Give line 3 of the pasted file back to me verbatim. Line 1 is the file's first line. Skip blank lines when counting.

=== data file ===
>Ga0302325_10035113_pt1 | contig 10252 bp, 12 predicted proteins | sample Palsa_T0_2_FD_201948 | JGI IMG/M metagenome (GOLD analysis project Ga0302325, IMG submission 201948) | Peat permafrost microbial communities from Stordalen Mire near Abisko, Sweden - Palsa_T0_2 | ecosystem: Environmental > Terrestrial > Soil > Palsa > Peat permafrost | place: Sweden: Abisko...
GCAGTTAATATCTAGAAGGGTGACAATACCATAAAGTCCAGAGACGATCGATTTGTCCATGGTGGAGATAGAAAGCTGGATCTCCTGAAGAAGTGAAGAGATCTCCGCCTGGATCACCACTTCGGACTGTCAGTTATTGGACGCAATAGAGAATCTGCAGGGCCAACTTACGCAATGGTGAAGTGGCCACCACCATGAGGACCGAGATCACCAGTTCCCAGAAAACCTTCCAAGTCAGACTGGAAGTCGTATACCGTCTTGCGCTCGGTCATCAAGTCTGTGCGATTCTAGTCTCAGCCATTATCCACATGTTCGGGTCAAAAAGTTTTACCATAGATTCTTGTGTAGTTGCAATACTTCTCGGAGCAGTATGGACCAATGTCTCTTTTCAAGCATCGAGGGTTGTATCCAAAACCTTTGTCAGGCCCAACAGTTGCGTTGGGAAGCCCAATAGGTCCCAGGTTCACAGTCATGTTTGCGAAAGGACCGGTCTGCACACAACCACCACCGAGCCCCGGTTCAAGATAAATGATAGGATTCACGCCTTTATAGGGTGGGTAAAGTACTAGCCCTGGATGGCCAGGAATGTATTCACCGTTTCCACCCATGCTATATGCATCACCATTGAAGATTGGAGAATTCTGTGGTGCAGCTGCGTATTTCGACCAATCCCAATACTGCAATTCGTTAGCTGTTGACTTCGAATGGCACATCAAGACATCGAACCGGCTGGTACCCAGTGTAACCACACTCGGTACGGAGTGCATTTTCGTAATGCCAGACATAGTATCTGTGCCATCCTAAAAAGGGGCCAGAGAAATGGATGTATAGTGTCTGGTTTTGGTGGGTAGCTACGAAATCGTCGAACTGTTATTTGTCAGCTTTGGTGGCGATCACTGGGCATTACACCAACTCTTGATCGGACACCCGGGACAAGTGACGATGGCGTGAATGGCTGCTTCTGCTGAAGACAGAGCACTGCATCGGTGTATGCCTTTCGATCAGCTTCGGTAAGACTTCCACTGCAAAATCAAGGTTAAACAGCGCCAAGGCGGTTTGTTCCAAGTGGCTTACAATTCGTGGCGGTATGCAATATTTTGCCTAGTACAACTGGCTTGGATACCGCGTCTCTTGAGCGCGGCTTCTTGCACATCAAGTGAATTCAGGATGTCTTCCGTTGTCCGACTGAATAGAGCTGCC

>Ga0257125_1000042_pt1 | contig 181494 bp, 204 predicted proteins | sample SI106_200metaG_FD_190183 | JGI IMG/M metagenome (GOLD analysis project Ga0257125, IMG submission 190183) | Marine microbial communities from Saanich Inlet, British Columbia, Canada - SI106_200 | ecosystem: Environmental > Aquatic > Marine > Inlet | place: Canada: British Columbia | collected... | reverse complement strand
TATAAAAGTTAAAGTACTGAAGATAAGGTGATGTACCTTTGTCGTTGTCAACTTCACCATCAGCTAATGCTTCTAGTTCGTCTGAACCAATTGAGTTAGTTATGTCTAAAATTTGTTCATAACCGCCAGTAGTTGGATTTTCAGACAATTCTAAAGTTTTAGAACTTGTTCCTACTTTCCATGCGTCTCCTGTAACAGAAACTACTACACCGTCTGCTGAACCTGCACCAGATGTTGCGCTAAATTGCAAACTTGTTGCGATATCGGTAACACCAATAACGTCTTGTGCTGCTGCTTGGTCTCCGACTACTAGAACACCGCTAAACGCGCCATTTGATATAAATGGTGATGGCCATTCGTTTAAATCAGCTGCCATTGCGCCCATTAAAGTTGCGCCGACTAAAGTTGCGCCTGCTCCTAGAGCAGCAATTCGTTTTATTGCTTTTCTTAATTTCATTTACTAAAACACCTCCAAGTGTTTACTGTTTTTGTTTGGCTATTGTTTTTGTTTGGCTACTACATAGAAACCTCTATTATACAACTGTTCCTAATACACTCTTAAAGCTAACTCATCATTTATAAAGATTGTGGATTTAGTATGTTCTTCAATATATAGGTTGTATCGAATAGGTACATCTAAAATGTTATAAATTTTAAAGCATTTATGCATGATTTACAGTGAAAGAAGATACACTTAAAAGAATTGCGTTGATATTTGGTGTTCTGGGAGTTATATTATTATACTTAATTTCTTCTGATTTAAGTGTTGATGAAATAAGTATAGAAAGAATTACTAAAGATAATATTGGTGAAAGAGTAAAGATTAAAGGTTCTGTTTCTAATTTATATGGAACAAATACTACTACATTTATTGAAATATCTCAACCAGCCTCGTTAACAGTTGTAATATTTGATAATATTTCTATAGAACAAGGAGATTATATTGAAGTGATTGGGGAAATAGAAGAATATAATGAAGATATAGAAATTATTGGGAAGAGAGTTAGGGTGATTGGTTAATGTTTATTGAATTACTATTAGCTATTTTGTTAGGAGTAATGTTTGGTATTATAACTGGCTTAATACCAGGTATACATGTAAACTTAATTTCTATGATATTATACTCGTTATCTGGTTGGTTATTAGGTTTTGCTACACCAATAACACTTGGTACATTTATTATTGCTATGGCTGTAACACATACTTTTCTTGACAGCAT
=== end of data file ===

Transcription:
>Ga0257125_1000042_pt1 | contig 181494 bp, 204 predicted proteins | sample SI106_200metaG_FD_190183 | JGI IMG/M metagenome (GOLD analysis project Ga0257125, IMG submission 190183) | Marine microbial communities from Saanich Inlet, British Columbia, Canada - SI106_200 | ecosystem: Environmental > Aquatic > Marine > Inlet | place: Canada: British Columbia | collected... | reverse complement strand